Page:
Lured by the relative proximity to my apartment and my desire to do something cultural without being overwhelmed by loud, sweaty tourists on a beautiful summer day, I embarked on a leisurely Sunday afternoon stroll to 5th Avenue and 91st Street, otherwise known as the address of the Cooper Hewitt, Smithsonian Design Museum.
About Cooper Hewitt
Reopened in 2014 after extensive renovations, Cooper Hewitt is housed in the 5th Avenue Andrew Carnegie Mansion and is the only museum in the U.S. devoted to historical and contemporary design. Visitors embark on an interactive history of design, using their digital pens to save their favorite works and draw on the interactive tables (accessible at home through the code on your ticket).
It took me a little over a year to make it to this intriguing museum (and now I’m kicking myself for not going sooner!) that houses everything from LED wallpaper and collapsible bikes to architectural models and old furniture. I gathered my pen and meandered along the rooms of the ground floor, brainstorming how to improve the world, wishing I had the courage to ride a bike in NYC, and admiring the stained glass above the doorway.
Making my way up the opulent dream staircase to the second floor, I made my way to two little rooms. One housing architectural models, the other filled with dozens of little art deco luxury items, a little preview of what was to come.
The second floor held a few more treasures for me: birdcages in a makeshift room I would love to be my own and beautiful china in a quiet, dark room where I found no one else competing for viewing space.
Intrigued by the jazz music wafting down from the top floor, I was then drawn upstairs, transported back in time to the 1920s. My digital pen, used to select my favorite works, was little more than a tool to design my dream life in 1920s America. As I wandered from case to case and from room to room, I found myself identifying with the character Owen Wilson played in Midnight in Paris, who thinks life would have been better for him had he lived in the 1920s.
It seems other visitors were just as transported back in time as I was—an elderly couple swayed to the jazz music; a young couple talked about what it would have been like to wear the ’20s fashions; a group of older women stood watching the silent television in the back corner, transfixed by the comedy playing on-screen. While some used their phones to record every note of cheerful music, many (including myself, after I snapped an obligatory photo) stood in place, their heads nodding to the upbeat rhythm, watching as two skilled men helped them time travel several decades.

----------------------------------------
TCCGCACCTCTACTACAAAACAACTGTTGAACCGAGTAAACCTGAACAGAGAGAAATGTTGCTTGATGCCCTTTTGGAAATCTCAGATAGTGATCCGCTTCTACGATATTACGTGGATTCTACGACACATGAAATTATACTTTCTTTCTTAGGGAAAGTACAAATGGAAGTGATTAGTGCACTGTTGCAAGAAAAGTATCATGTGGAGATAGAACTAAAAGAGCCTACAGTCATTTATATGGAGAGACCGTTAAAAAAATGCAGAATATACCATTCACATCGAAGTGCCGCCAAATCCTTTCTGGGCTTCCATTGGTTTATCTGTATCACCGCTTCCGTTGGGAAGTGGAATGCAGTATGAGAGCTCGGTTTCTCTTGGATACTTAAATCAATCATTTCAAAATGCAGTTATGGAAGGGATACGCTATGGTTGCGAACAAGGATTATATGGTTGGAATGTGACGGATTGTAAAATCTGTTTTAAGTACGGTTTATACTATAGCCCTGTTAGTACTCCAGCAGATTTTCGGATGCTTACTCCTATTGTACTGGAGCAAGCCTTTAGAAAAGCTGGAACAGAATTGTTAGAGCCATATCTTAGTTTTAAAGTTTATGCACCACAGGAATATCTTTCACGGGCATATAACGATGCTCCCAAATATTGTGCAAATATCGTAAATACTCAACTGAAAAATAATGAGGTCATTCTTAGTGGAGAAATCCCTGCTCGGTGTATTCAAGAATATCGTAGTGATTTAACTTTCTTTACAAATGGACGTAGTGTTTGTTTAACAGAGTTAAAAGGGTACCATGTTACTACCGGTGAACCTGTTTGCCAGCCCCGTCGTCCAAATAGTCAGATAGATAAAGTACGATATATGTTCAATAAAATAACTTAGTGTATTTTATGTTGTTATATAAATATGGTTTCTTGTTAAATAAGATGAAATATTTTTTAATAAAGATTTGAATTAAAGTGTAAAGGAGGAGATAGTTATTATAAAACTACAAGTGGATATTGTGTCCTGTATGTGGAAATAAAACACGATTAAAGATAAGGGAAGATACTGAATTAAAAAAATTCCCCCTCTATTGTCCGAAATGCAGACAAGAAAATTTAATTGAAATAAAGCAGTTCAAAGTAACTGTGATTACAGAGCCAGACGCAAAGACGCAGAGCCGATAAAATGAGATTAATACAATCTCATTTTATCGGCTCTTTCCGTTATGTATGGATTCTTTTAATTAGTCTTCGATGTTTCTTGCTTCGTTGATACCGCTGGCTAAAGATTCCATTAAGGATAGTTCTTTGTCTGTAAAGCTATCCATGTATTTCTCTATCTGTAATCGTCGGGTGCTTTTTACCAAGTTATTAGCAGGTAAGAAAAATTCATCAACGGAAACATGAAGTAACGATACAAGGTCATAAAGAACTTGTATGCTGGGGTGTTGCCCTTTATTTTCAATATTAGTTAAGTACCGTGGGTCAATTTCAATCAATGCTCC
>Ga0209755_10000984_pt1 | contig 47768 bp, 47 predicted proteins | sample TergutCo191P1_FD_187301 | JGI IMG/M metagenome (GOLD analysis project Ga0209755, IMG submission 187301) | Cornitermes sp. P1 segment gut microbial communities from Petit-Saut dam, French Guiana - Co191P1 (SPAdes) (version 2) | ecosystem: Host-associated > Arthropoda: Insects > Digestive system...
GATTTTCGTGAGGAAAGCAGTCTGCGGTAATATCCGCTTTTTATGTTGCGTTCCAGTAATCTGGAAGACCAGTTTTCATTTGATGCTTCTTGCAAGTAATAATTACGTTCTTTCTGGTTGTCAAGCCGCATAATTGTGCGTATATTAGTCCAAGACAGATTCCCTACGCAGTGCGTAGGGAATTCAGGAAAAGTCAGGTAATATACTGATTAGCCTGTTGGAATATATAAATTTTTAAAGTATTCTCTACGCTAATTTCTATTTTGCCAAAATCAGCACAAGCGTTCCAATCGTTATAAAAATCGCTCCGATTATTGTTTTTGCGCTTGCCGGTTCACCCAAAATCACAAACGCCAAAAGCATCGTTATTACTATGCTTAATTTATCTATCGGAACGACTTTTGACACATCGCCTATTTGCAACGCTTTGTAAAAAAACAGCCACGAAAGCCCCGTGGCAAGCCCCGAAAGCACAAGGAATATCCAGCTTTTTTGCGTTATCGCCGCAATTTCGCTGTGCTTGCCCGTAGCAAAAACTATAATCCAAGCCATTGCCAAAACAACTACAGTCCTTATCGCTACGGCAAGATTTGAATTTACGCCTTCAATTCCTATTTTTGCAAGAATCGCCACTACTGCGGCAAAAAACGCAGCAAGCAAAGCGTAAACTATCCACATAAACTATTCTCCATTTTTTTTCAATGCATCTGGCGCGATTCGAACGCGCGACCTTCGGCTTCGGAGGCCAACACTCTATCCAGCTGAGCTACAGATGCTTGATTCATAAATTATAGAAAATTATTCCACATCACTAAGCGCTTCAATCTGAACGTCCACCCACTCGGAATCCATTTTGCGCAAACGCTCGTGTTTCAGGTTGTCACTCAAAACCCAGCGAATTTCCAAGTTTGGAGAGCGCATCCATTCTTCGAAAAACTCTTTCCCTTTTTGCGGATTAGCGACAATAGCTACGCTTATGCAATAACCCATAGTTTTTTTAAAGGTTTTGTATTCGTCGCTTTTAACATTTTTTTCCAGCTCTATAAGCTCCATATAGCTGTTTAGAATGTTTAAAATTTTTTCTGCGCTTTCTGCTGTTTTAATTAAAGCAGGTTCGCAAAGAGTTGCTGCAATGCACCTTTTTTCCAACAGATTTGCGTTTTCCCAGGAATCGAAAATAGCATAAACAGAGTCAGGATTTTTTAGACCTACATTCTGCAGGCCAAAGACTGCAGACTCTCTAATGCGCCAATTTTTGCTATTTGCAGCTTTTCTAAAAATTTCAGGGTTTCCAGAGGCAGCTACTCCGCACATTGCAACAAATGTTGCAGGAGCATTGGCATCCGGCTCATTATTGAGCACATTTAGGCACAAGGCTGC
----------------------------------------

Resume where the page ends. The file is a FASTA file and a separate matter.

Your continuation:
What conversations had these ordinary objects witnessed in their prime? What conversations do they take part in now?
A good museum shows you prized objects. A great museum transports you to a different time or place, making you forget your present, and bringing you closer to the works of art. The Cooper Hewitt, at least on the day I visited, does just that.
Thoroughly content with my visit (and resisting the temptation to buy everything at the bookstore), I headed to the solarium for a quick sit before heading outside to the Arthur Ross Terrace and Garden, enjoying the quiet refuge of nature alongside dozens of others before venturing back onto the streets of the Upper East Side.
Visiting Cooper Hewitt
- Cooper Hewitt is open Sunday-Friday from 10AM-6PM and Saturday from 10AM-9PM.
- Tickets, $2 cheaper if you book in advance online, are $18 for adults, $12 for seniors and $9 for students.
- The museum is located at 2 E 91st Street, between 5th Avenue and Madison Avenues, accessible by the 4-5-6 train at 86th Street or the 6 train at 96th Street.
- There is a cafe, bookstore, and beautiful garden that are open to the public without having to pay admission
Clearly, I am a fan of this museum. If you find yourself in NYC in search of a great museum without the crowds of the Met or MoMA, then Cooper Hewitt is the place for you. Don’t have time to explore the museum? Sit outside in the quiet garden to escape the crowds from the street.
Looking for another NYC museum on the Upper East Side? Check out the Guggenheim, Met, The Frick, Neue Gallery, Met Brueur or the Jewish Museum.
Have you visited Cooper Hewitt in NYC before?